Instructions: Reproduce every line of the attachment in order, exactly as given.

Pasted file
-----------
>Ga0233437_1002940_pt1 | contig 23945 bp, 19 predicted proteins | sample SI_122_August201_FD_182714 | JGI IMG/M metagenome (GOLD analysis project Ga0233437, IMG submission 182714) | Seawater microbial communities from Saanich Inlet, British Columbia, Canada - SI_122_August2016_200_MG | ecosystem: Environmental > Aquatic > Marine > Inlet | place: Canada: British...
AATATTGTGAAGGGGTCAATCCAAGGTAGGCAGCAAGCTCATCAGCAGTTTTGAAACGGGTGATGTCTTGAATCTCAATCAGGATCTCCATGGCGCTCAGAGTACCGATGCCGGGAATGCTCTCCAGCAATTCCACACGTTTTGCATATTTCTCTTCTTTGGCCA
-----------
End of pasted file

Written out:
>Ga0233437_1002940_pt1 | contig 23945 bp, 19 predicted proteins | sample SI_122_August201_FD_182714 | JGI IMG/M metagenome (GOLD analysis project Ga0233437, IMG submission 182714) | Seawater microbial communities from Saanich Inlet, British Columbia, Canada - SI_122_August2016_200_MG | ecosystem: Environmental > Aquatic > Marine > Inlet | place: Canada: British...
AATATTGTGAAGGGGTCAATCCAAGGTAGGCAGCAAGCTCATCAGCAGTTTTGAAACGGGTGATGTCTTGAATCTCAATCAGGATCTCCATGGCGCTCAGAGTACCGATGCCGGGAATGCTCTCCAGCAATTCCACACGTTTTGCATATTTCTCTTCTTTGGCCA